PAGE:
cord were found on the bundle.
The subsequent layer (C4) was made from low-twist cotton, giving a thin section. The ibres
were brown and white, providing a marbled efect. The cloth wrapped twice around the body
from the head to the feet. It was similar to layer 1 of CF26 (2824), but in a bad state of preser-
vation. The folds of this layer yielded a shell and an as-yet unidentiied leaf (H1). The cloth was
attached to the body using a cord made from twisted vegetal ibres (E5), possibly sisal, which had
left some marks and fragments on the exterior of the textile.
C4 lay over C5, another thin white cotton textile that totally covered the individual from head
to feet.This overlay C6, a very thin layer made from white cotton which closely followed the con-
tours of the body. It was wound the same way. The folds of C6 contained groups of 10-cm-long
human hairs (H2). A sling (H3) was sandwiched between C6 and C7 and had been knotted above
the left temple. C7 was made from ine white, yellow and brown cotton, which covered the entire
individual. This textile directly overlay the body, and there was no cotton illing beneath it.
The body’s right arm was crossed across the chest towards the left shoulder. The left arm was
strongly lexed into the left shoulder. Each hand held a strip of camelid ibre, which was wrapped
around them (E8 and E11). These resembled Find 3 from CF65A (code 3439). The face was cov-
ered with a brown cloth (E6), which crossed it at the height of the eyes and wrapped around the
sides of the face. The ends of the cloth were knotted together under the chin, in association with
two sets of tweezers tied together with cotton string (Figure 11.8a). This covered a white cloth
(E7), which was completely covered with red pigment, topped with a layer of cotton. This cloth
was twisted at both ends, and then tied under the individual’s chin. Three strips of metal were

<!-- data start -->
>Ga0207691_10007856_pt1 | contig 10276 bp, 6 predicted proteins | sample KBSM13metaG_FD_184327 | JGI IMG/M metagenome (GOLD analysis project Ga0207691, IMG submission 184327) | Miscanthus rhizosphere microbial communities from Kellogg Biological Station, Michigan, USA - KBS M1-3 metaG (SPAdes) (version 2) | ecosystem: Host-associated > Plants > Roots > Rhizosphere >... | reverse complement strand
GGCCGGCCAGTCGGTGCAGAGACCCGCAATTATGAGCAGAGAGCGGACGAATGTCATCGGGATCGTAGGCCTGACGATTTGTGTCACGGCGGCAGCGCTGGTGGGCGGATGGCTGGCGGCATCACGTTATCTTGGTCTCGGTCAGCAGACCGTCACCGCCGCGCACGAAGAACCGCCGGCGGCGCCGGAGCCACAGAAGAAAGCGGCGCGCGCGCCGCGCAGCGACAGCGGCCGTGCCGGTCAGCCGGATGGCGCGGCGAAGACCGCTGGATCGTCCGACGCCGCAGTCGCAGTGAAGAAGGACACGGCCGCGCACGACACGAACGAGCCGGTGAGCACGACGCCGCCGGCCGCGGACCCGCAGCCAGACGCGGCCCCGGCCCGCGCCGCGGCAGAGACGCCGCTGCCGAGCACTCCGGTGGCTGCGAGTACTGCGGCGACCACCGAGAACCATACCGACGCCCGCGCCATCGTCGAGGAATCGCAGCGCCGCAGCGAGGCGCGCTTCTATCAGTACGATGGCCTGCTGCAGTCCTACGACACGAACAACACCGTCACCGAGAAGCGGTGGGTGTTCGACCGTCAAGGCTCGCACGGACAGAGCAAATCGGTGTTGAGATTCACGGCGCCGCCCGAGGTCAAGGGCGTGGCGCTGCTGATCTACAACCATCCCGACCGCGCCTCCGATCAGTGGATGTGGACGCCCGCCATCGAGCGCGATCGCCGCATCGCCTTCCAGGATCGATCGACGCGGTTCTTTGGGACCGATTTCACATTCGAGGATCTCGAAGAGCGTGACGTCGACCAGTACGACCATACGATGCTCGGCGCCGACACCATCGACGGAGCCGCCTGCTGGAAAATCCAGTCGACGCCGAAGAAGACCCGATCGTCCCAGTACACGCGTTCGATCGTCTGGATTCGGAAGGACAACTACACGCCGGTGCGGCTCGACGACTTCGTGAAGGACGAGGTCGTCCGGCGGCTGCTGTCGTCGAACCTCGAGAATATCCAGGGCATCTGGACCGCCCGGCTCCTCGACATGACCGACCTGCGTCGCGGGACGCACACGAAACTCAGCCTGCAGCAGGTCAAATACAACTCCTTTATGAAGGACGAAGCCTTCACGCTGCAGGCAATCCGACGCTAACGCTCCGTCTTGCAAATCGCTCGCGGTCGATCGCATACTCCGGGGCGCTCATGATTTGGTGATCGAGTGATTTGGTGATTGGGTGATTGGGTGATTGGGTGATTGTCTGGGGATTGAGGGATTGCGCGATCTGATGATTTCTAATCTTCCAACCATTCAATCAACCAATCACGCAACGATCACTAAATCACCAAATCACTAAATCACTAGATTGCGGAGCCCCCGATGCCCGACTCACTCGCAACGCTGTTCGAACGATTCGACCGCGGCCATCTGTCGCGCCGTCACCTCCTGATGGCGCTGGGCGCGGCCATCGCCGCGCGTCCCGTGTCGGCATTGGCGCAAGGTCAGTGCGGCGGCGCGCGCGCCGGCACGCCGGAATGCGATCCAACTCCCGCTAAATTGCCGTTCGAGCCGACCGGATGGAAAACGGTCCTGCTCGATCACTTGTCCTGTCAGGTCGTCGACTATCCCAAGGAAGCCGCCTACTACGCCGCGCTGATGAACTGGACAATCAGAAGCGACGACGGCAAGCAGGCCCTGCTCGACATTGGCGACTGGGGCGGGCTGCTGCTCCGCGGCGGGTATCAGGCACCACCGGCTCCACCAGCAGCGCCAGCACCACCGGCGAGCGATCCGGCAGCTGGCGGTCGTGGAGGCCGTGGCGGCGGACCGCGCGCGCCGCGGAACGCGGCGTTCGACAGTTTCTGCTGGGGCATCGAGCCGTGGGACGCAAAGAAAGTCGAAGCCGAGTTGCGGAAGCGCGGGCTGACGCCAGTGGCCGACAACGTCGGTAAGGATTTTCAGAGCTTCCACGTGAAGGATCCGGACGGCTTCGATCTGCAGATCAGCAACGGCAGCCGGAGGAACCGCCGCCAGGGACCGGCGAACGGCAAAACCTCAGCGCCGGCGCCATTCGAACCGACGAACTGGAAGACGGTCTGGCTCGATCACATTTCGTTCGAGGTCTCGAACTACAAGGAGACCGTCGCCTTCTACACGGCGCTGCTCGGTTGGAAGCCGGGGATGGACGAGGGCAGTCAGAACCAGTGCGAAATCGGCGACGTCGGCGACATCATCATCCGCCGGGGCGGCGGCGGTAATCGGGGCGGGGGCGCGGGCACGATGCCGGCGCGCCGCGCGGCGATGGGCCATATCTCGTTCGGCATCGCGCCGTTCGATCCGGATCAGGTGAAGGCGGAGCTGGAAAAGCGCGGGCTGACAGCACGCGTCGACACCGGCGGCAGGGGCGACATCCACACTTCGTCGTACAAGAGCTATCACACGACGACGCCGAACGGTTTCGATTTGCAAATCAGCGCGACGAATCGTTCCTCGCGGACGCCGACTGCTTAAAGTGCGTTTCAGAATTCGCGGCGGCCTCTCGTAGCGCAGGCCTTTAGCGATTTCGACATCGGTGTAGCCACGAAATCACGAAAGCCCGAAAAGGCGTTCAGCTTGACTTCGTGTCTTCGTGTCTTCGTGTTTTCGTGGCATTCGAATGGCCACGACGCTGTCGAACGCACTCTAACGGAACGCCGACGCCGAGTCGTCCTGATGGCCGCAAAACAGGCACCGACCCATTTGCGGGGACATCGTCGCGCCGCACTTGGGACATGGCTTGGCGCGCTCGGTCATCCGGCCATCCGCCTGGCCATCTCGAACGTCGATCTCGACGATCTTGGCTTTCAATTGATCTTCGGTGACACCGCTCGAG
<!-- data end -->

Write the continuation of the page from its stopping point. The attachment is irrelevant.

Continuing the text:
attached to the cotton covering the face. The individual’s hair had been cut.
The body was attired in a white cotton loincloth (E9) showing signs of red dye (cinnabar?); the
cloth had been knotted to the left side of the waist. The individual was wearing a necklace (E10)
made from 16 square pieces of metal (Figure 11.8b), of which the central piece was the largest.
The metal is currently believed to be silver, although the presence of white oxidisation may be
a result of its’ being alloyed with some other metal. The necklace was strung on a cotton thread,
now very degraded, over which the pieces of metal had been folded to hold them in place. From
this we deduce that the necklace was not used in life, and was prepared speciically for the burial
as an ofering. Lastly, the chest bore a camelid-hair ‘uncu’. A perimortem depression and hairline
fracture running from the glabella to the left orbit is believed to represent the cause of death in
this individual (Figure 11.9).

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Preparation of Corpses in Ychsma Funerary Practices

Skeletal lesions
Broken or missing Damaged, bones present

Figure 11.9. Bundle 79. Skeletal lesions for individual CF79.

Bioarchaeological analysis8 indicated that the individual was an adult male of ca. 50 years of
age, and measuring 152.7 ± 3.42 cm. The lumbar vertebrae displayed strong osteophytic growths,
although there are no other degenerative changes in the skeleton. The right radial tuberosity was
very strongly developed, perhaps implying some form of occupational stress involving lexion of
the elbow and extension of the arm.The frontal lesion mentioned above is not the only perimor-
tem injury sufered by the individual – fractures were also noted in the ribs and scapulae, caused
by both blunt and sharp (spear) weapons.There was a deep injury to the right humerus, as well as
multiple sharp weapon puncture lesions to the anterior aspect of the pelvis, fracturing the sym-